Cupping

• Cupping uses a vacuum and causes the tissue to tumefy and stretch into the cup. Cupping intentionally creates therapeutic petechiae and ecchymosis that appear in round or “nummular” areas.

• Types of cupping: Fire, suction, wet (plastic, glass or silicone)

• Conditions treated: acute or chronic pain; mild to severe conditions such as colds, flu, and fever; respiratory problems such as asthma, bronchitis, and emphysema; functional internal organ problems; musculoskeletal problems; and in any case of recurring or persistent fixed pain.

Electroacupuncture

• Electroacupuncture (EA) is used as an adjunctive therapy for conditions associated with qi, blood, or phlegm stagnation. Prior to the advent of modern electrical appliances, hand manipulation of the needles was used to strongly stimulate qi flow. EA is used to replace prolonged needle manipulation for conditions in which there is an accumulation of qi, such as in chronic pain syndromes, or in cases where the qi is difficult to stimulate

Gua Sha

• Gua sha is a traditional East Asian healing technique defined as the “closely-timed unidirectional press-stroking of the body surface with a smooth-edged instrument to intentionally raise transitory therapeutic petechiae and ecchymosis (sha) representing extravasated blood in the subcutis.” (1,2) The petechiae and ecchymosis resolve in 2-4 days.

• Conditions treated: Gua sha treats both acute and chronic pain, acute respiratory infection, influenza, and fever, as well as internal organ diseases where the identified ferroheme metabolism can reduce inflammation and offer immune protection. (3).

• Gua sha has been shown to be effective in randomized trials for neck pain, (4) neck and back pain, (5) and breast engorgement/mastitis.

Tui Na

• Tui na is a manual therapy which uses Chinese massage and manipulation techniques.

• Tui na is extensively used in China for a variety of pain and musculoskeletal syndromes. A recent study which reviewed the uses of and therapeutic effects of tui na for pain (1) and Parkinson’s disease.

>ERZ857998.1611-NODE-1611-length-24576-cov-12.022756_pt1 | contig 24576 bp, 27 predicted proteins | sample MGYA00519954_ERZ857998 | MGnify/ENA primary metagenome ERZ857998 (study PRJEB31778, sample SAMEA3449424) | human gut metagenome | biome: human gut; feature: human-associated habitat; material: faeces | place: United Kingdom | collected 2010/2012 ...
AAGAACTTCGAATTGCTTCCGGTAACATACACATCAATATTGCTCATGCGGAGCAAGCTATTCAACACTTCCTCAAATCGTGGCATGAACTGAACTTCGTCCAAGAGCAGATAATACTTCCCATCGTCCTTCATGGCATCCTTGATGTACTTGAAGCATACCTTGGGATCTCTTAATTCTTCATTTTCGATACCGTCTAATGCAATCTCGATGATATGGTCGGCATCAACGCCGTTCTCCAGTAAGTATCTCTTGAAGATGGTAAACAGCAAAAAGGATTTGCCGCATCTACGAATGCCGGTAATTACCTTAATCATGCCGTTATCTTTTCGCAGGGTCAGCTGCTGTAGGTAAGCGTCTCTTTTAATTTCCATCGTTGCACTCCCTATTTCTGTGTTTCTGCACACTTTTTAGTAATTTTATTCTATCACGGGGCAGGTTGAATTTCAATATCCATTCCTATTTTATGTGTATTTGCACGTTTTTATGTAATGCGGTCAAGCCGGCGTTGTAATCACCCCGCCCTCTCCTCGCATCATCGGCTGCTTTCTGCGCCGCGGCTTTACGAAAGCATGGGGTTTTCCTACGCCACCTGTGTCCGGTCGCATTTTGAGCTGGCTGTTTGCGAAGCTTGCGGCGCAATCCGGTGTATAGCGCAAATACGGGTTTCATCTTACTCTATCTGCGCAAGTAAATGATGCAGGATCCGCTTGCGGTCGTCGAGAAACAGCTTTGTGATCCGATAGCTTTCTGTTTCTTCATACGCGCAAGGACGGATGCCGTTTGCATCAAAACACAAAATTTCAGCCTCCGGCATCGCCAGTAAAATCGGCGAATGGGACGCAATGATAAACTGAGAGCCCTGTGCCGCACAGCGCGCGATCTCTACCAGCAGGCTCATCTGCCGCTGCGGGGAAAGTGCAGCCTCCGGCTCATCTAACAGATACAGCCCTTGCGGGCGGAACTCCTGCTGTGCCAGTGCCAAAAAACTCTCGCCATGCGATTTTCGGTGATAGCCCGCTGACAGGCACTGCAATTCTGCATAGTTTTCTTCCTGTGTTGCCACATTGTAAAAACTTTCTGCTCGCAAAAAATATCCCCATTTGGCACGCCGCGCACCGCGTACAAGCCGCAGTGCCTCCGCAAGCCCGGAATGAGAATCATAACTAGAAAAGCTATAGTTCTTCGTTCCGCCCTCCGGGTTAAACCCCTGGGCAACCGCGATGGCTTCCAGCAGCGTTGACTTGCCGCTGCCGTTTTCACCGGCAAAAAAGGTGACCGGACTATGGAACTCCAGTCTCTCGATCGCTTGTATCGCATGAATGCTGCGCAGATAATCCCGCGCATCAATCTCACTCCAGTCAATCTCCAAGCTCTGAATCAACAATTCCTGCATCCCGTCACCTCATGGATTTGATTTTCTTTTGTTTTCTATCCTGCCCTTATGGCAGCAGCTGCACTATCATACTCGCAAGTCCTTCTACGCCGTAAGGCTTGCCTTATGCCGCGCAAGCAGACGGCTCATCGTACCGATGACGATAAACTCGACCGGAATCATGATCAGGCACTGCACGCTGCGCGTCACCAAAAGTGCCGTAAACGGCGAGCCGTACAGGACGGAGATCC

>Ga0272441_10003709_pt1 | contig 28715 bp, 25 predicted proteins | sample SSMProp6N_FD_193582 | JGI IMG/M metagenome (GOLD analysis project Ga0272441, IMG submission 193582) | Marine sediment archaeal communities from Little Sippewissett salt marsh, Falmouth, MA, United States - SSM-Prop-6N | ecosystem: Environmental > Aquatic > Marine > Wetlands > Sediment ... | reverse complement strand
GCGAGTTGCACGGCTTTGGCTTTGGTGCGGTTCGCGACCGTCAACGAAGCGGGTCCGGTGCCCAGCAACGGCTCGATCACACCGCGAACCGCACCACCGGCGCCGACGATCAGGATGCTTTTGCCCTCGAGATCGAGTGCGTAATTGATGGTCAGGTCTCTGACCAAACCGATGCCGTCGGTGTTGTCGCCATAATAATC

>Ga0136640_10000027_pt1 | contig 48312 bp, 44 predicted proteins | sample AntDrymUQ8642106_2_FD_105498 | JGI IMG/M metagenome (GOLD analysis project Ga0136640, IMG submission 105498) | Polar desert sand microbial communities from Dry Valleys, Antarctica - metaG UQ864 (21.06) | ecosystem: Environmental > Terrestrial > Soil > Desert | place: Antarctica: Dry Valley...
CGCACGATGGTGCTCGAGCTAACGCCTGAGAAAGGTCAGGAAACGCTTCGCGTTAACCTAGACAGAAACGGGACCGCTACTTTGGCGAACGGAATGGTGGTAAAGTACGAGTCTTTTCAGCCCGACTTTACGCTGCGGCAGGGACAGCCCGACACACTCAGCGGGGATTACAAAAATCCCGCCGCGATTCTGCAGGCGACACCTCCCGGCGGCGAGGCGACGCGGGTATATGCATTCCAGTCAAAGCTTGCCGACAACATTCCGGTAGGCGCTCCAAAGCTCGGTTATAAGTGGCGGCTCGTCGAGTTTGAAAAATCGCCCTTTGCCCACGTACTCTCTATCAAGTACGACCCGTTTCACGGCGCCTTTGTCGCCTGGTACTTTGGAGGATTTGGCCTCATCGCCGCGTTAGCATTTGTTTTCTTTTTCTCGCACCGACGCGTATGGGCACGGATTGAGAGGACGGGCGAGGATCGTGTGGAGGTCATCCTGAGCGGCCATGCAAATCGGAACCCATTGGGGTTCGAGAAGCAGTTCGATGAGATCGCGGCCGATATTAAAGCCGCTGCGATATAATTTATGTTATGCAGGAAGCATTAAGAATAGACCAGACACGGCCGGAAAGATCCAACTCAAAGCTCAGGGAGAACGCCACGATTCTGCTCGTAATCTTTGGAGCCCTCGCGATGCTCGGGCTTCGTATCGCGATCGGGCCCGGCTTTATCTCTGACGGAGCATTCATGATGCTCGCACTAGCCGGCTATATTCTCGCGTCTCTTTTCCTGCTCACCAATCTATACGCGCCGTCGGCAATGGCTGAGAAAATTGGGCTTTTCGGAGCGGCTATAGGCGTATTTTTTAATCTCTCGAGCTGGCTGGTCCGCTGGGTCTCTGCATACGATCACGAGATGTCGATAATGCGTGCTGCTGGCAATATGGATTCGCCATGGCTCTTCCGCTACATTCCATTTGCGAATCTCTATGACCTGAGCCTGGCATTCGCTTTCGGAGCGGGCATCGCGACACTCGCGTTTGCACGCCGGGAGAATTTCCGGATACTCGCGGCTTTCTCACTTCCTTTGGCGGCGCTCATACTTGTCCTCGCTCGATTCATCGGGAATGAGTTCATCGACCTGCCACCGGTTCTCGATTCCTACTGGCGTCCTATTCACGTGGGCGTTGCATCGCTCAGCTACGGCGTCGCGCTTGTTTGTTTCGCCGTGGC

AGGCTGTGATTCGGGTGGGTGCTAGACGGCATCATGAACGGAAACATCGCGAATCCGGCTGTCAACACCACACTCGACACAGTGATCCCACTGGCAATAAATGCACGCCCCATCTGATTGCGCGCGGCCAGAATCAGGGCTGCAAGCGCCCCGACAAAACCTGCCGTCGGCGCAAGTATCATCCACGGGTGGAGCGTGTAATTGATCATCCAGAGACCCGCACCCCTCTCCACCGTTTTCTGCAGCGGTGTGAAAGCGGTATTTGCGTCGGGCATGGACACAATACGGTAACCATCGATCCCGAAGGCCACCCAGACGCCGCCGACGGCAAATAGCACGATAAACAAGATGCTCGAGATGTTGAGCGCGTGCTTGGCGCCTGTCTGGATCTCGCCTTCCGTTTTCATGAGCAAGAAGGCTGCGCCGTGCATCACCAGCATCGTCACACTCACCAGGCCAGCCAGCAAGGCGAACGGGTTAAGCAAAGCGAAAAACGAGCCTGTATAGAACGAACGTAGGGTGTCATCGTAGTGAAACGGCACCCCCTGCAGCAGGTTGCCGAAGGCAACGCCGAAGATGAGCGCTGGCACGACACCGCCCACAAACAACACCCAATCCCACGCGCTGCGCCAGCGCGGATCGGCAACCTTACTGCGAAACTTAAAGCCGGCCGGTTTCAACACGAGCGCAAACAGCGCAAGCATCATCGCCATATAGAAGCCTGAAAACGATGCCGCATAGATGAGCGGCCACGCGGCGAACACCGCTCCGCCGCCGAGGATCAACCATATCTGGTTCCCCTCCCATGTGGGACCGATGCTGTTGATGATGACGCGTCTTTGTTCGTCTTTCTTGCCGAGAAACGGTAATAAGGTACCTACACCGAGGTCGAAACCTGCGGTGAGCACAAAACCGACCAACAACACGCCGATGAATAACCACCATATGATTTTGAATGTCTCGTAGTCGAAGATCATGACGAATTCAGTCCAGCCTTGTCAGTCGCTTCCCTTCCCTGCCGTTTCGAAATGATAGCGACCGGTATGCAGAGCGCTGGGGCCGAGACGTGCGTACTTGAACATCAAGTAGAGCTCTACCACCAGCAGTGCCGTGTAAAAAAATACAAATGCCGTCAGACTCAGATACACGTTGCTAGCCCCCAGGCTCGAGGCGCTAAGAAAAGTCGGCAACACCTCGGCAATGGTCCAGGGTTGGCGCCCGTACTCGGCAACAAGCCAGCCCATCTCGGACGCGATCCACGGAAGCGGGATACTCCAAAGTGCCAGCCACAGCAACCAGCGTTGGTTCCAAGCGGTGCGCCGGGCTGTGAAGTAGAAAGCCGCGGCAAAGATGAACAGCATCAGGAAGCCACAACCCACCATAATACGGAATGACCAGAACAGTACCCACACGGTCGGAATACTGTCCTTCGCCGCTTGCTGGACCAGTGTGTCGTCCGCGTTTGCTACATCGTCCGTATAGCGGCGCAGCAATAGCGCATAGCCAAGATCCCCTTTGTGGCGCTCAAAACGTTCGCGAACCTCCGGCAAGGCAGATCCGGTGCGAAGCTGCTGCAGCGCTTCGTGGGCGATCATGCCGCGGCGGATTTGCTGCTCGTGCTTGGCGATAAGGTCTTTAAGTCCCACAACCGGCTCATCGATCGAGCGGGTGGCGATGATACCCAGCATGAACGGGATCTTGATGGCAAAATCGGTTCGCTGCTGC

Auriculotherapy

– The ear is a micro-map/system of the entire body with all parts represented. Thus all parts of the body can be evaluated and treated by means of the external ear.

– Treat pain, addictions, internal disorders, emotional issues

– Paul Nogier, MD, in original Treatise of Auriculotherapy, discussed a neuroanatomical connection between the auricle and the nervous system.1

Vagus Nerve and Ear Acupuncture (https://www.getsensate.com/blogs/news/everything-vagus-nerve)

– Largest nerve in the body

– VN acts as the central switchboard of the ANS

– ANS controls autonomous functions, where you have little to no control: heart rate, blood pressure, sweating, digestion, etc.

– VN travels through the body

– Stimulating the VN can enhance both physical and mental health

I am starting to take patients now and can schedule an individual appointment with you directly at a location in Corona Del Mar off of PCH and will hopefully add an HB location in the near future. I can work on treating most issues; however, I can treat and will continue to learn more about cosmetic/facial acupuncture, TCM (traditional Chinese medicine) dermatology, immune system and eventually orthopedics.

Please feel free to DM me on social media (@DSAcupuncture or Acustrong - https://www.instagram.com/acustrong/) and then I can share more contact information. I wish you all a happy and healthy new year with lots of safe surfing!!

Warm Regards,

Danielle


#acupuncture #surf #women